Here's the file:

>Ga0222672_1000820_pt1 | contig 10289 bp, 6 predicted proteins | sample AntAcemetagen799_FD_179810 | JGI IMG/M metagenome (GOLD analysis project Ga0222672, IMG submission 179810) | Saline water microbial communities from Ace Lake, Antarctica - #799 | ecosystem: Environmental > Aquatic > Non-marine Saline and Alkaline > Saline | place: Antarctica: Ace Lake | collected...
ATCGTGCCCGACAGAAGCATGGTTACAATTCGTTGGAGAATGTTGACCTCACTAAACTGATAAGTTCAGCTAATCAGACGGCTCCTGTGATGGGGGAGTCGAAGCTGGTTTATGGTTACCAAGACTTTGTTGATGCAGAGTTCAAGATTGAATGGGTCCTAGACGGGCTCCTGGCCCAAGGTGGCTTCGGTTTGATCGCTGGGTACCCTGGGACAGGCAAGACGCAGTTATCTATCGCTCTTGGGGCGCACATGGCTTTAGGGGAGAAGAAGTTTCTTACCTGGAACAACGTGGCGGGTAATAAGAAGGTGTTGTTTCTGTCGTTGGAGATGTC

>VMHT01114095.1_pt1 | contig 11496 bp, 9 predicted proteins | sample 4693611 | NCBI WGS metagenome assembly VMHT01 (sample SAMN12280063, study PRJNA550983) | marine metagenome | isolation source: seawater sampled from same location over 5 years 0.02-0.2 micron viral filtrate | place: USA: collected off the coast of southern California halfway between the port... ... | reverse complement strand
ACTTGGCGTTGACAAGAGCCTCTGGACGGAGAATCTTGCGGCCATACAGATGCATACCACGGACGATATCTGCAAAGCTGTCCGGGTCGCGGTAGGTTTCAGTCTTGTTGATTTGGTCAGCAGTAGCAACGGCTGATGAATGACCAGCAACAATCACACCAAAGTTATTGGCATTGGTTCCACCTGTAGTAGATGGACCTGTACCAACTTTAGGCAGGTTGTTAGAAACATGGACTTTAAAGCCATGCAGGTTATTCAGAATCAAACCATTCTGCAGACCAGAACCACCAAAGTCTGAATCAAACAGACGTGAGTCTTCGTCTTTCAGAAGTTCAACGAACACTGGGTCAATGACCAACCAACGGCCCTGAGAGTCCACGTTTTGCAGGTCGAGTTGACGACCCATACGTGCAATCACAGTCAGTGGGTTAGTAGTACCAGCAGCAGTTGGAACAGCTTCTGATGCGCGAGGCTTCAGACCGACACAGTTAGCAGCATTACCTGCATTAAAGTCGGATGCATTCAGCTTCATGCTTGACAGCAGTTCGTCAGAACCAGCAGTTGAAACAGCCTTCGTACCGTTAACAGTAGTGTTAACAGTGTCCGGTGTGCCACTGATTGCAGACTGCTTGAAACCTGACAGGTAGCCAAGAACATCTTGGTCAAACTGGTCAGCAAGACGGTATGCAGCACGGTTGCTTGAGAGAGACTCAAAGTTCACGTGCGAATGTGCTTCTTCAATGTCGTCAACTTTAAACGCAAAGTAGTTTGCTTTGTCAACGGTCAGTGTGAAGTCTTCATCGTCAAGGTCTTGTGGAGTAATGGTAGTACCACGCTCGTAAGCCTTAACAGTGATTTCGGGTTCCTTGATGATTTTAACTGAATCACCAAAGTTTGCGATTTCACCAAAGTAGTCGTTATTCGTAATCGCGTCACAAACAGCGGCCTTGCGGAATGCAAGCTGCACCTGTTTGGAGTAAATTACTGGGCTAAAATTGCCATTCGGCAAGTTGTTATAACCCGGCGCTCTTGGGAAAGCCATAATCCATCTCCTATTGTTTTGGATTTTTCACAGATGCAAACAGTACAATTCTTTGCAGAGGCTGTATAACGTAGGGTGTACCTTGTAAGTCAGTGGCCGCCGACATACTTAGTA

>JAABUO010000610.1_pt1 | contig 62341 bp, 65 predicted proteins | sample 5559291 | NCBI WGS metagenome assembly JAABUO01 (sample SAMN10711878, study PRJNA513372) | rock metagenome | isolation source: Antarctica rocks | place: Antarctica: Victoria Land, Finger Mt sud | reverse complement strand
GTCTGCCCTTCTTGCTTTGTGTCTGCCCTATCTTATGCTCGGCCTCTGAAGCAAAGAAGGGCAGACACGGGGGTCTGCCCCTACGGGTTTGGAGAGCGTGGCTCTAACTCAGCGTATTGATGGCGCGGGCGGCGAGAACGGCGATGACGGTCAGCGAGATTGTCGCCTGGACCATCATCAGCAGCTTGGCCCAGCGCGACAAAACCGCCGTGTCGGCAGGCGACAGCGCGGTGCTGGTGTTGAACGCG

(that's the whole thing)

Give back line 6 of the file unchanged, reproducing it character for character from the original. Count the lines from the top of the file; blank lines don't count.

GTCTGCCCTTCTTGCTTTGTGTCTGCCCTATCTTATGCTCGGCCTCTGAAGCAAAGAAGGGCAGACACGGGGGTCTGCCCCTACGGGTTTGGAGAGCGTGGCTCTAACTCAGCGTATTGATGGCGCGGGCGGCGAGAACGGCGATGACGGTCAGCGAGATTGTCGCCTGGACCATCATCAGCAGCTTGGCCCAGCGCGACAAAACCGCCGTGTCGGCAGGCGACAGCGCGGTGCTGGTGTTGAACGCG